Redis is not only great as an in-memory database, but also extremely efficient in the way it uses persistent storage, even when the user chooses to configure Redis to write every change to the disk. Compared to a disk-based database that requires multiple interactions (in most cases) with a storage device for every read or write operation, Redis uses a single IOPS (in most cases) for a write operation and zero IOPS for a read operation. As such, significant performance improvements are seen in typical Kubernetes environments, as illustrated in the figures below:
3. A layered orchestrator architecture. Kubernetes is a great orchestration tool but it was not designed to deal with all the nuances associated with operating Redis. Therefore, it can fail to react correctly to internal Redis problems. In addition, Kubernetes orchestration runs outside the Redis cluster deployment, and may fail to trigger a failover event in network split scenarios. To overcome these issues, we created a layered architecture approach that splits responsibilities between the things Kubernetes does well, the things Redis Enterprise cluster is good at and the things both can orchestrate together. This layered architecture is shown in the figure below:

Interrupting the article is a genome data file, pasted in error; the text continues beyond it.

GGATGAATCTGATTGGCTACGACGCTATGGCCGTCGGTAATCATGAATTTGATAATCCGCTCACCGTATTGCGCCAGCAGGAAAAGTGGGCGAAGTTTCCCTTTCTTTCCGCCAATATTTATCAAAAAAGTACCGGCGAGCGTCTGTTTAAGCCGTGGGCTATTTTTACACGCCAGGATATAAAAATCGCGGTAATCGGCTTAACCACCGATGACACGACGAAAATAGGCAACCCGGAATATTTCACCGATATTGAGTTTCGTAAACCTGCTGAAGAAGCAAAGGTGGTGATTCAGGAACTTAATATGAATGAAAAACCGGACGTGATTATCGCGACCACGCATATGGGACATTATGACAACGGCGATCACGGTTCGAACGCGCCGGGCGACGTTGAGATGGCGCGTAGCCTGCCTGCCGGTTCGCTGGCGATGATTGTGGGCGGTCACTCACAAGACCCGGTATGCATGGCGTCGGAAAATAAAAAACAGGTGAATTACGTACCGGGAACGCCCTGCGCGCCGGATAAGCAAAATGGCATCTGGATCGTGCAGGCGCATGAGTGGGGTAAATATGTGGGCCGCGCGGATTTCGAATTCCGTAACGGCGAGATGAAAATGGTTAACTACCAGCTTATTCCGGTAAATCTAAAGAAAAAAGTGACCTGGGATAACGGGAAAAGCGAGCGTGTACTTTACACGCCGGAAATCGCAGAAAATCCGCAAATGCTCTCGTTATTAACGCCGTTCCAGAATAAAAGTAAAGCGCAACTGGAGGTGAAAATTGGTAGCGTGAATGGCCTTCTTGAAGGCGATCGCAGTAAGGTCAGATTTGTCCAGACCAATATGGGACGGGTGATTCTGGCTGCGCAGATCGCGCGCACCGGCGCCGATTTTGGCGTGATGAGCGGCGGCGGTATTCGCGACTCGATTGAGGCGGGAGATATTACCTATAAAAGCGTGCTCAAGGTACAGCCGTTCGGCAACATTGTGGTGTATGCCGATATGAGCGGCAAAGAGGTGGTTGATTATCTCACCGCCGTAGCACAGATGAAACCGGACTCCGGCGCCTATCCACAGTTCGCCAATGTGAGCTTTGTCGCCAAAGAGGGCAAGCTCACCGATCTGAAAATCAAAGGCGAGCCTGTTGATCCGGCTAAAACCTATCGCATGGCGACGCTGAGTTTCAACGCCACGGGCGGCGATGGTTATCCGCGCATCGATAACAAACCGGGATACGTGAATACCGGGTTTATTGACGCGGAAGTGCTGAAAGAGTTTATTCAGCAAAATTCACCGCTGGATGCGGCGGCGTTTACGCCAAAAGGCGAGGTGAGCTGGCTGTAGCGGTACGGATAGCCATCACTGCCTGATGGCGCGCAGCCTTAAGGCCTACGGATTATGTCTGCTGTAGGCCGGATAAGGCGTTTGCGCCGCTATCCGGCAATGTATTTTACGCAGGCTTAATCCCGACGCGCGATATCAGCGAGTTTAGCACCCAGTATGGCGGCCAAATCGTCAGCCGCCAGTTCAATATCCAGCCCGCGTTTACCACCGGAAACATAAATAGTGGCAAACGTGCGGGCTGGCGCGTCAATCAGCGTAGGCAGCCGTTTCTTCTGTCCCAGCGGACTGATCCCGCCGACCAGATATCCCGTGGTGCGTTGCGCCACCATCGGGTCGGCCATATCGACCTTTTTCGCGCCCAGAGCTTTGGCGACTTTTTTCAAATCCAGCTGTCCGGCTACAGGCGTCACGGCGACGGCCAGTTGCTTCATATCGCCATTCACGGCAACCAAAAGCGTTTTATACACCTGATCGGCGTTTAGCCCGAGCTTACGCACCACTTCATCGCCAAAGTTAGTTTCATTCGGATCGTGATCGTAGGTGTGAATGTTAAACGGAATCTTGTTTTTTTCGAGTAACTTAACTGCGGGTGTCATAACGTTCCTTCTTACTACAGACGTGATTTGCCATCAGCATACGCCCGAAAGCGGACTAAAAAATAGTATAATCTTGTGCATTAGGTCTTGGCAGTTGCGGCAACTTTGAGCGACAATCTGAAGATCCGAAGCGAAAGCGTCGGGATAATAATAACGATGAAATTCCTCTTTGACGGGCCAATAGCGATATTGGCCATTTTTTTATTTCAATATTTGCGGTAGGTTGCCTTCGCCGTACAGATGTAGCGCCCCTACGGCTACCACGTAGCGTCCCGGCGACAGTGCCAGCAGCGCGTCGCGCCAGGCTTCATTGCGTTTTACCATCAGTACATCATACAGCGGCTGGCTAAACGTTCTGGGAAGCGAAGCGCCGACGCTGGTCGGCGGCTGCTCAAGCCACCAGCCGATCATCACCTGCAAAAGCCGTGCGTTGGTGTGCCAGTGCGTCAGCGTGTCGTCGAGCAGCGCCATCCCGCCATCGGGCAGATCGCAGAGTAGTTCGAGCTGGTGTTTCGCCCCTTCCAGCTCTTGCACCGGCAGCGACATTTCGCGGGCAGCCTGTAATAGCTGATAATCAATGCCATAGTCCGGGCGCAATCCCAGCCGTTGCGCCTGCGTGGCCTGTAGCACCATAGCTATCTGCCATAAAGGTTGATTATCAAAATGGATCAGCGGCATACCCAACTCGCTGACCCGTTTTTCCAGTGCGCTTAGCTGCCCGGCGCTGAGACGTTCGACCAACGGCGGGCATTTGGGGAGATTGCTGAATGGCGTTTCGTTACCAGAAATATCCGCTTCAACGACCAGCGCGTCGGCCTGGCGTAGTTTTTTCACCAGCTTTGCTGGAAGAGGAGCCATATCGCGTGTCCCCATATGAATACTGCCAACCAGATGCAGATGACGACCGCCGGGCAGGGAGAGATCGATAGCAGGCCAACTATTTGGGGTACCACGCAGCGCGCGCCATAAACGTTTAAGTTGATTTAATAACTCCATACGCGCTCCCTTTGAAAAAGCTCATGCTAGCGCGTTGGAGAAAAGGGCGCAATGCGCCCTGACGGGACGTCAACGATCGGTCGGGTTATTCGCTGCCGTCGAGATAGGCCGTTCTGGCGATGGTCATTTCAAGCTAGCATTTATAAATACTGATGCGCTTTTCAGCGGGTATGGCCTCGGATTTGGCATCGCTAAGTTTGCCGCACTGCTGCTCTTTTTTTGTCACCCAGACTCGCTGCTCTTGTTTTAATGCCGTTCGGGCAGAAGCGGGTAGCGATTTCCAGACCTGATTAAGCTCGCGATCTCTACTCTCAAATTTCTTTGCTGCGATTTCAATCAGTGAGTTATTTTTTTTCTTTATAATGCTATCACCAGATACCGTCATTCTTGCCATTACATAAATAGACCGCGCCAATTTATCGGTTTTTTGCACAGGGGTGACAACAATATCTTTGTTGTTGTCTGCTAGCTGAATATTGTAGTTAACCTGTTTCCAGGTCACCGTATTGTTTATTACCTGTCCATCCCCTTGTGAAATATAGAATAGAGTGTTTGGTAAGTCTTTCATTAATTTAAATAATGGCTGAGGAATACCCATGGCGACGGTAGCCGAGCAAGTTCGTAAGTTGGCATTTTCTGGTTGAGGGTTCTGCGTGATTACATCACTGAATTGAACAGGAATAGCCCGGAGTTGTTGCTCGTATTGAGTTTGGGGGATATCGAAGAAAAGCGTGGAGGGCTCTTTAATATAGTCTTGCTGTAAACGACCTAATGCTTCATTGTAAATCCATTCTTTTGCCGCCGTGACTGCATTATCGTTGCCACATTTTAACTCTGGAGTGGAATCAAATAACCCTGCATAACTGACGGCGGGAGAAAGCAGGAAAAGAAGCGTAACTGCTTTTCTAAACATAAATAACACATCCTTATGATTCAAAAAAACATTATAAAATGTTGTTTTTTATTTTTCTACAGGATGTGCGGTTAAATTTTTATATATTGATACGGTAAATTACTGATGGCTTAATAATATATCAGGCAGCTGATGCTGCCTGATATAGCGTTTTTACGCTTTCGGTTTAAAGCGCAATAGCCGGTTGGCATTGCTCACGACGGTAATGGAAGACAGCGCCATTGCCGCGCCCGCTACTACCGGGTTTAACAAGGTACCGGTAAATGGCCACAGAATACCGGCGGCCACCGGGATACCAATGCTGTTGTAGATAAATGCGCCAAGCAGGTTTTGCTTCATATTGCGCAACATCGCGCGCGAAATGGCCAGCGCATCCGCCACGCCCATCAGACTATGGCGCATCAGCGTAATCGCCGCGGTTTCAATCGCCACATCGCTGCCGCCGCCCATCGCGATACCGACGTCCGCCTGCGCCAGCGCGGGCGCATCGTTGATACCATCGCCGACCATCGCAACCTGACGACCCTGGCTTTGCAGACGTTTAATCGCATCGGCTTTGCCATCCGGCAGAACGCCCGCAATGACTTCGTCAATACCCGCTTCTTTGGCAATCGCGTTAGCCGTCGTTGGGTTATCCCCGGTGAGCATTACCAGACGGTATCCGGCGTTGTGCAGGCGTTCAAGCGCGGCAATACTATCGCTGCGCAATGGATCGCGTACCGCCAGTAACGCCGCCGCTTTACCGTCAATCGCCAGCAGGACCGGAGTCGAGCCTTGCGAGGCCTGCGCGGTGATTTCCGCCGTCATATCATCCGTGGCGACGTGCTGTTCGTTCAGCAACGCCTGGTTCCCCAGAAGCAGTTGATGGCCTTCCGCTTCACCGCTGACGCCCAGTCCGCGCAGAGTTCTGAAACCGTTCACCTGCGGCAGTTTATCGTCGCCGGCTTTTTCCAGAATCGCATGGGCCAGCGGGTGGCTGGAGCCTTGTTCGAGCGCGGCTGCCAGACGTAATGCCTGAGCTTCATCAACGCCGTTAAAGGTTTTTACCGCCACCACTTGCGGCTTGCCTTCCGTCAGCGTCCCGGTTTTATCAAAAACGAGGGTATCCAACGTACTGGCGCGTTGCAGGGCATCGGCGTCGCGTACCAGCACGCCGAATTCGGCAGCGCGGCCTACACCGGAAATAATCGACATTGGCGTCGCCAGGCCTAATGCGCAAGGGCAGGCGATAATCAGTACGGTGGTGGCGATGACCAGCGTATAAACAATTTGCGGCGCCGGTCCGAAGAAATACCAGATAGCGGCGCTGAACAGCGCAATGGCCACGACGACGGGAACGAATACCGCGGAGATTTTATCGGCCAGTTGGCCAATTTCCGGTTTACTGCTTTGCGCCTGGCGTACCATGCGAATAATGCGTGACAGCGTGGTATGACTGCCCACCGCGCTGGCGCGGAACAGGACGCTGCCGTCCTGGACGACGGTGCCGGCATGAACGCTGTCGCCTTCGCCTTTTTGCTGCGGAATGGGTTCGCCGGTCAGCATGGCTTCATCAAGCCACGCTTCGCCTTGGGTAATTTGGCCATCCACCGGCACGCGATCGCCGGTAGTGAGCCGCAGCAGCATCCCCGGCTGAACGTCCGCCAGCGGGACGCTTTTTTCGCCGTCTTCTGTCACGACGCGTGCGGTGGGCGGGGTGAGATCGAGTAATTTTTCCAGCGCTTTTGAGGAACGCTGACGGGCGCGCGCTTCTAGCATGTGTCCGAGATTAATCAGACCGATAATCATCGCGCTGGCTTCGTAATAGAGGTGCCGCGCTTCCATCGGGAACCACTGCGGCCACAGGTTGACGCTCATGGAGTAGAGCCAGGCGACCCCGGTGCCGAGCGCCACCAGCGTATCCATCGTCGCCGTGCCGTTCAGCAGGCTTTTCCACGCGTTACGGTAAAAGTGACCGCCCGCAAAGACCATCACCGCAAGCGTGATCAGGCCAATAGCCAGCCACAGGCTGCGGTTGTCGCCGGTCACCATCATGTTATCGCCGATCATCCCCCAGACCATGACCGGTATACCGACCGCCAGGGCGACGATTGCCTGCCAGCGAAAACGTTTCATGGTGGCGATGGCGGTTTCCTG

4. Each POD includes multiple Redis instances (multiple services). We found that the traditional method of deploying a Redis database over Kubernetes, in which each POD includes just one Redis instance while preserving a dedicated CPU, is extremely inefficient! Redis is extremely fast and in many cases can use just a fraction of the CPU to deliver requested throughput. Furthermore, when running a Redis cluster with multiple Redis instances across multiple PODs, the Kubernetes network (with its multiple vSwitches) can easily become your bottleneck. Therefore, we took a different approach to manage Redis Enterprise over the Kubernetes environment. This allows us to better utilize the hardware resources used by the POD (CPU, memory and network), while keeping the same level of isolation. Our approach is shown in the figure below:
Q7. How does Redis on Flash take advantage of high-speed storage in the form of Flash SSDs?